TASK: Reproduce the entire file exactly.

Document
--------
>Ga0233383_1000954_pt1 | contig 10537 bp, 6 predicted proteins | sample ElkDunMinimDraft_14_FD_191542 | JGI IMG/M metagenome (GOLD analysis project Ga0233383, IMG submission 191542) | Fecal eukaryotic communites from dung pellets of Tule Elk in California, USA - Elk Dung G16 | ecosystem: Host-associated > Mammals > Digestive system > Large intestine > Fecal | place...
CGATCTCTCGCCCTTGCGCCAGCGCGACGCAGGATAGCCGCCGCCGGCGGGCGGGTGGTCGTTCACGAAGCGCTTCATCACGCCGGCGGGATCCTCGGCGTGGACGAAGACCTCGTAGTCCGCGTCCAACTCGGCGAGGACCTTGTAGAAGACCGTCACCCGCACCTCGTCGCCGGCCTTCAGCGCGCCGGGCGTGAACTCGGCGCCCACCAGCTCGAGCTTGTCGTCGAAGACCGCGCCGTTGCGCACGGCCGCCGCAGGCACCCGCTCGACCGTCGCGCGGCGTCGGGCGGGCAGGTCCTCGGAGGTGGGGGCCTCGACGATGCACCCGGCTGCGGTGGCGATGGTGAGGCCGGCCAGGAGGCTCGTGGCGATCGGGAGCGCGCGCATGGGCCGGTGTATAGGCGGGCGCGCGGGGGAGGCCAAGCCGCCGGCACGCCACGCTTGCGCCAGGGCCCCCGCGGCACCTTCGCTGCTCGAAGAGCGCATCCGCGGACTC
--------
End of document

>Ga0233383_1000954_pt1 | contig 10537 bp, 6 predicted proteins | sample ElkDunMinimDraft_14_FD_191542 | JGI IMG/M metagenome (GOLD analysis project Ga0233383, IMG submission 191542) | Fecal eukaryotic communites from dung pellets of Tule Elk in California, USA - Elk Dung G16 | ecosystem: Host-associated > Mammals > Digestive system > Large intestine > Fecal | place...
CGATCTCTCGCCCTTGCGCCAGCGCGACGCAGGATAGCCGCCGCCGGCGGGCGGGTGGTCGTTCACGAAGCGCTTCATCACGCCGGCGGGATCCTCGGCGTGGACGAAGACCTCGTAGTCCGCGTCCAACTCGGCGAGGACCTTGTAGAAGACCGTCACCCGCACCTCGTCGCCGGCCTTCAGCGCGCCGGGCGTGAACTCGGCGCCCACCAGCTCGAGCTTGTCGTCGAAGACCGCGCCGTTGCGCACGGCCGCCGCAGGCACCCGCTCGACCGTCGCGCGGCGTCGGGCGGGCAGGTCCTCGGAGGTGGGGGCCTCGACGATGCACCCGGCTGCGGTGGCGATGGTGAGGCCGGCCAGGAGGCTCGTGGCGATCGGGAGCGCGCGCATGGGCCGGTGTATAGGCGGGCGCGCGGGGGAGGCCAAGCCGCCGGCACGCCACGCTTGCGCCAGGGCCCCCGCGGCACCTTCGCTGCTCGAAGAGCGCATCCGCGGACTC